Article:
For treating solid tumors, however, target antigens are often also expressed on the surface of healthy cells, and even lowlevel expression of a target protein on the surface of healthy tissue can produce on-target but off-tumor toxicities. In some cases, CAR-T cell therapies have led to severe, and even fatal, toxicities due to the on-target but off-tumor activity directed against healthy tissues. For example, CAR-T cells directed against human epidermal growth factor 2 (HER2), a transmembrane tyrosine kinase in the ERBB family, has been used for the treatment of breast, gastric, and colorectal cancers as well as medulloblastoma [22-25]. Unfortunately, even lowlevel expression of HER2 on normal pulmonary epithelial cells led to pulmonary toxicity as well as cytokine release syndrome (CRS) [26-28]. CAR-T cells targeting carcinoembryonic antigen-related cell adhesion molecule 5 (CEACAM5) used for the treatment of breast, gastric, colorectal, lung, ovarian, and pancreatic cancers induced acute respiratory toxicity, likely due to CEACAM5 expression on non-neoplastic lung epithelium . Similarly, metastatic renal cell carcinoma patients treated with CAR-T cells targeting carboxy-anhydrase- IX (CAIX) developed cholangitis due to the on-target but offtumor toxicity such as the destruction of CAIX-expressing bile duct epithelial cells . Indeed, most solid tumors do not express a unique tumor-specific surface protein that is absent from healthy tissues. There is a need for new technologies that allow for safely targeting tumor-associated, cell-surface proteins without associated on-target, off-tumor toxicities.
Others have shown that CAR-T cells directed against tumorassociated cell surface targets can be used safely, without dose-limiting toxicities, though efficacy has been limited. This has included CAR-T cells directed against epidermal growth factor receptor (EGFR) [31,32], interleukin 13 receptor subunit alpha 2 (IL13Ra2) , mesothelin [34-36], carcinoembryonic antigen [CEA] [37,38], prostate-specific membrane antigen (PSMA) , and disaloganglioside GD2 [40,41]. While these CAR-T cells have demonstrated reasonable safety profiles, clinical benefit has been limited. The safety of these targets for CAR-T cell therapy may need to be reevaluated when effective anti-tumor responses are achieved.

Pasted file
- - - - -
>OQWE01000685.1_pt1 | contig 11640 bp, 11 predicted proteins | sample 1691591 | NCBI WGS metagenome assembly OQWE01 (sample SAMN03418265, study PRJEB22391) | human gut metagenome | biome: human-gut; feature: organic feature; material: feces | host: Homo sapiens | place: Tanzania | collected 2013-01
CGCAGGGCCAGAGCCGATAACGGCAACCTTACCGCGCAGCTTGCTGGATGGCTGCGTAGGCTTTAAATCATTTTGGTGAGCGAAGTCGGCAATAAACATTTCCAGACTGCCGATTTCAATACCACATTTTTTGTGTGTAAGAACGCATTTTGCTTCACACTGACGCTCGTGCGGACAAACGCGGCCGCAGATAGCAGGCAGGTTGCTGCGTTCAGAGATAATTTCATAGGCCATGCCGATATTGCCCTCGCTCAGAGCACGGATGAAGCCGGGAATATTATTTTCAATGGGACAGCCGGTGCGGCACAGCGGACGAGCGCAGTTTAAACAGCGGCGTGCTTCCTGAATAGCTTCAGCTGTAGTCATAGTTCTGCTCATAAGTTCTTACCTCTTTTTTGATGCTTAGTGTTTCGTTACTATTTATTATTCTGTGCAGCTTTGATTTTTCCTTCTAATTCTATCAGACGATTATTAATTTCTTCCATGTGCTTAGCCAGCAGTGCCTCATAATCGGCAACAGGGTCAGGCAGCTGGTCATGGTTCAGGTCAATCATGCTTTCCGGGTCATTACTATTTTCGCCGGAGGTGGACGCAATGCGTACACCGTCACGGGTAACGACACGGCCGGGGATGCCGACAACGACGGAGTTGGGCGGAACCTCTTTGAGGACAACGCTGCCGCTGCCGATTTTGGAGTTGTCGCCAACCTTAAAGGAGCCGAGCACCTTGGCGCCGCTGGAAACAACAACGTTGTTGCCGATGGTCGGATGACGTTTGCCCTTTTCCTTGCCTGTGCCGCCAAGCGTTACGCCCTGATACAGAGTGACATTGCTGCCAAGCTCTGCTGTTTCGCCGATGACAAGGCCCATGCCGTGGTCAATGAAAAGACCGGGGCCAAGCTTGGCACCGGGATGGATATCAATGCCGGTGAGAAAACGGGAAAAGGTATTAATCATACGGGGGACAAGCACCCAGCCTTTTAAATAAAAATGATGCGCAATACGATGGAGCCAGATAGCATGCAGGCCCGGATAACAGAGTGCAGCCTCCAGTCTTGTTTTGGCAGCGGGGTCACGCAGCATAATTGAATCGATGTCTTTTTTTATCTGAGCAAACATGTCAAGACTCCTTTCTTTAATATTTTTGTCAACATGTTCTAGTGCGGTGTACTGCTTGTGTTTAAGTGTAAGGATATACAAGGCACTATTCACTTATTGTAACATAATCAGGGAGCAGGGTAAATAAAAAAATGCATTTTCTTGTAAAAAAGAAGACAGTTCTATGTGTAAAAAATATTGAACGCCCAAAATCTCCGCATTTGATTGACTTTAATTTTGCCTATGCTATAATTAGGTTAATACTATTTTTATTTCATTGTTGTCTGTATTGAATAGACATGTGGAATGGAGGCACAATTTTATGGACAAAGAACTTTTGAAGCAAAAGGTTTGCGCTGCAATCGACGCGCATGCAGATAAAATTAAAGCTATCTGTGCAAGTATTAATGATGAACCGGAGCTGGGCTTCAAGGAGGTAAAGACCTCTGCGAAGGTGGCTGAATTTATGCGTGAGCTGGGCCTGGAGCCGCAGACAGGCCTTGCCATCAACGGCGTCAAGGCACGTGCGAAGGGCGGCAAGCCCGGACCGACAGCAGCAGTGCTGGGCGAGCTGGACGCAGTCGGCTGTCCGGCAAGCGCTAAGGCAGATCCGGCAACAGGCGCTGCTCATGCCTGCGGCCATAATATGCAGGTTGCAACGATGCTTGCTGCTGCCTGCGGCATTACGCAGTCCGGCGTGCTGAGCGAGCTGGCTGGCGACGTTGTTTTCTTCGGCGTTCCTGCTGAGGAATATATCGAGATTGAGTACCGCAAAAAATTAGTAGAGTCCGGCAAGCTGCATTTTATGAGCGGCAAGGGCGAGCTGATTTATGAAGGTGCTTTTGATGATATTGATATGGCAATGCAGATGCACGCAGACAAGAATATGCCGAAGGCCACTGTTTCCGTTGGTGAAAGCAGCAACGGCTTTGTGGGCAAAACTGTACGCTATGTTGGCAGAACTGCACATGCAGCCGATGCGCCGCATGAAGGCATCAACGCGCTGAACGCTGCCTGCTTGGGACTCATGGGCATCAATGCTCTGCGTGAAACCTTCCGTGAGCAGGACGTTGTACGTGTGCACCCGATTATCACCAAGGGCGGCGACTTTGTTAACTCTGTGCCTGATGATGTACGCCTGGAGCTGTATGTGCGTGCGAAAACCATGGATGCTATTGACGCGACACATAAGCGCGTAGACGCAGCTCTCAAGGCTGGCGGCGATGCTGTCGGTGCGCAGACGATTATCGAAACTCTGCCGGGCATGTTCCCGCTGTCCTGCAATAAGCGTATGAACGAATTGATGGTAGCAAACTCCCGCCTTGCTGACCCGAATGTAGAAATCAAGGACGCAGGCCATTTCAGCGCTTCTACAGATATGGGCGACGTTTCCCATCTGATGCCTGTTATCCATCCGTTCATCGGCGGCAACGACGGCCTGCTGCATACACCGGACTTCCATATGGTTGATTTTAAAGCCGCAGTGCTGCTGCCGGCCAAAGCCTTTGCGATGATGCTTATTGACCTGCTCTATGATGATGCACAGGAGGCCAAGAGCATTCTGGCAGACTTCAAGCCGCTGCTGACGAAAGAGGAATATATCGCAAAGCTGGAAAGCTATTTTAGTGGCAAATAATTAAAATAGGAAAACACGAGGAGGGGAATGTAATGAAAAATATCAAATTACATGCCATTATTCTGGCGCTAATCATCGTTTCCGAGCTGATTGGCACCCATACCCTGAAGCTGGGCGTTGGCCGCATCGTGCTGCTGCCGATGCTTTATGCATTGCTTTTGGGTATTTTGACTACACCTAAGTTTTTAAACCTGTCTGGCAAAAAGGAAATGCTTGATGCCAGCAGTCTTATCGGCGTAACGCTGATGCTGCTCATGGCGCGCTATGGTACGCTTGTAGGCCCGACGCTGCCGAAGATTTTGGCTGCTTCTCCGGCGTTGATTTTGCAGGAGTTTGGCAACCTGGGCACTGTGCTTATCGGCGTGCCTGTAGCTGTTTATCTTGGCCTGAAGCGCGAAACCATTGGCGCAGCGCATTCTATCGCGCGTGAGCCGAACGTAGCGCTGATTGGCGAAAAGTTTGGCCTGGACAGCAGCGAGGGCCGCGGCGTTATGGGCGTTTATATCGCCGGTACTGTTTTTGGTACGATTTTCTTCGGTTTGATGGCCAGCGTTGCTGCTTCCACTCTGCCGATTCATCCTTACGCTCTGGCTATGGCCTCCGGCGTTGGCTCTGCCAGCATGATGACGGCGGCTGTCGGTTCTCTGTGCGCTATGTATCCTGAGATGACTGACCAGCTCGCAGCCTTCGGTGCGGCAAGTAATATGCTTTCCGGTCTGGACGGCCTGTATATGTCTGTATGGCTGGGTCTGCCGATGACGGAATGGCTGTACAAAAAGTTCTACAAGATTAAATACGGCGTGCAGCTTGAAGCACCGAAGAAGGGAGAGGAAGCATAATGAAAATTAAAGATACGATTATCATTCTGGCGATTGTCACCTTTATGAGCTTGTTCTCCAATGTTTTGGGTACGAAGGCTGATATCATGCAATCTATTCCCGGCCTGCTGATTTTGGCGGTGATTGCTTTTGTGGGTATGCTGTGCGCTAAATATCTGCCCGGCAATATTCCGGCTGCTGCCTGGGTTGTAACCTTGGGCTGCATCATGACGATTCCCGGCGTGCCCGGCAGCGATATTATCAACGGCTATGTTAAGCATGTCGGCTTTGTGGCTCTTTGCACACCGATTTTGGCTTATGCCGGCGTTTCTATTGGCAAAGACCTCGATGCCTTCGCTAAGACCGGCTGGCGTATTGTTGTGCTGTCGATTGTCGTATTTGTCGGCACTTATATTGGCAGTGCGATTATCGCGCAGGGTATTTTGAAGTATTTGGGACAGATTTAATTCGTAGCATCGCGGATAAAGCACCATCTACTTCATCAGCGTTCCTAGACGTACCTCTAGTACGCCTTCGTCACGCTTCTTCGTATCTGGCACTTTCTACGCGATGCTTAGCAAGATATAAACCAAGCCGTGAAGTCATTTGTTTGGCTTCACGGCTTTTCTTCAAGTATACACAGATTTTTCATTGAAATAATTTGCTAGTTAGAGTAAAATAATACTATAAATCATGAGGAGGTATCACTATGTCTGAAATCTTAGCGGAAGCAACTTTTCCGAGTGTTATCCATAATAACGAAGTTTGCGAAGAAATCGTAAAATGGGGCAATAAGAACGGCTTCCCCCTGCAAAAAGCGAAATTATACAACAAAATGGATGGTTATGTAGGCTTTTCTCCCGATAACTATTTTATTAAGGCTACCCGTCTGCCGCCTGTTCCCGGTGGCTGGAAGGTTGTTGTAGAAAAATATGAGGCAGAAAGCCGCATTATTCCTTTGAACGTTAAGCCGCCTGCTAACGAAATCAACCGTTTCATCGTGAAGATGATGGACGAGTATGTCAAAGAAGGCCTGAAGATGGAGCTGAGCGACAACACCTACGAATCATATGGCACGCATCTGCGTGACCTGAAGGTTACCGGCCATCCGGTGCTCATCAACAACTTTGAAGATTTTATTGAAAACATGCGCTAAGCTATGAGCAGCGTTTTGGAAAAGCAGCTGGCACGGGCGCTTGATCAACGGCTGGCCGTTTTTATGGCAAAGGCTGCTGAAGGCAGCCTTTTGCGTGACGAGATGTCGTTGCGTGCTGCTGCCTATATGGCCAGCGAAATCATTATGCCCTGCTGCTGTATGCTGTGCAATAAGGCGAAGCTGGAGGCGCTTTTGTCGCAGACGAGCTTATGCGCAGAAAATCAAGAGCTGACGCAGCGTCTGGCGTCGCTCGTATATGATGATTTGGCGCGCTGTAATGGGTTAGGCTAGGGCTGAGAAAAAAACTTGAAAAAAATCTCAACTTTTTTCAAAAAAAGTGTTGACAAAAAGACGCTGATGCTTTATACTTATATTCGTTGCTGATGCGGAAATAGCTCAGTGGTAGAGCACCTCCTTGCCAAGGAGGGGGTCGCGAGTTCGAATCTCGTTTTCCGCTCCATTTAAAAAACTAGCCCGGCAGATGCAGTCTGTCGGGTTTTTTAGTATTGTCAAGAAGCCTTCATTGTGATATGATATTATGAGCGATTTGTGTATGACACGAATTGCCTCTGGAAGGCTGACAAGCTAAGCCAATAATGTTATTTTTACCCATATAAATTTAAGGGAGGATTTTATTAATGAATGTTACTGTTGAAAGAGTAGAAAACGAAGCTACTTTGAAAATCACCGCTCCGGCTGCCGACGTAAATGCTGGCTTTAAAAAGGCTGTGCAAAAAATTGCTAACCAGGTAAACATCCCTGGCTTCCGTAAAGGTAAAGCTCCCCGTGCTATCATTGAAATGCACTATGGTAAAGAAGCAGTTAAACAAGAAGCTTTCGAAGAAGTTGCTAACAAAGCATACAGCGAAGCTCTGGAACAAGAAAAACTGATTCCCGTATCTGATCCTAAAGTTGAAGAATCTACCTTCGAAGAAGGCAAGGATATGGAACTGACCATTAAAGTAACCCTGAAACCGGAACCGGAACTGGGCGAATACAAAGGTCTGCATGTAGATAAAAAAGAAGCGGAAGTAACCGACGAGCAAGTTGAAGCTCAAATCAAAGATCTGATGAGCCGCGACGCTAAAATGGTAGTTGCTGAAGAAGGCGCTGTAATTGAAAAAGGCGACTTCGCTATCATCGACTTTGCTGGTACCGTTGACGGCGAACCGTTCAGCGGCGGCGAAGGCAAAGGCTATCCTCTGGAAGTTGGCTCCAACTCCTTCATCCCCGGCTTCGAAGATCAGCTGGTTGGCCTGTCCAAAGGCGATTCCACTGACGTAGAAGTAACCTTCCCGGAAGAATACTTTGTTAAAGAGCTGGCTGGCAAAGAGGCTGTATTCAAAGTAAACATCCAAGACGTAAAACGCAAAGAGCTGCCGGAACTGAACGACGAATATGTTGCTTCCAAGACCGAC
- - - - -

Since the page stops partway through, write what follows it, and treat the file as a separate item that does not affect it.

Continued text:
A major challenge to successfully implementing CAR-T cell therapy for patients with solid tumors is inter-tumoral and intra-tumoral heterogeneity. Targetable antigens can differ among patients with the same type and stage of cancer, limiting the utility of a single-antigen targeted CAR-T cell therapies. Furthermore, there is heterogeneity within individual patient’s tumors, with sub-populations of tumor cells expressing different levels of the same antigen, different isoforms of the same antigen or different antigens entirely. This is important as CAR-T cell-induced tumor cell lysis is directly proportional to the level of the target antigen expressed on the surface of tumor cells [42-46]. Tumor cells with reduced or absent expression of CAR-T cell-targeted antigens below the threshold required for CAR-T cell activation result in inefficient tumor cell lysis and are a potential source of treatment failure or recurrence, highlighting a limitation of single antigentargeted CAR-T cell therapy.
Although some patients achieve long-term durable responses after treatment with single-antigen targeted CAR-T cell therapies [4,12,13], recurrent disease associated with downregulation or loss of target antigen expression on tumor cells is a significant challenge [17,18]. In patients with CD19-positive lymphomas, durable, complete remission rates of 30-50% have been achieved with lymphodepleting chemotherapy followed by adoptive transfer of CD19-targeted CAR-T cells [47,48]. However, disease relapse is associated with the emergence of antigen-negative tumor cells, resulting in treatment failure [49-51].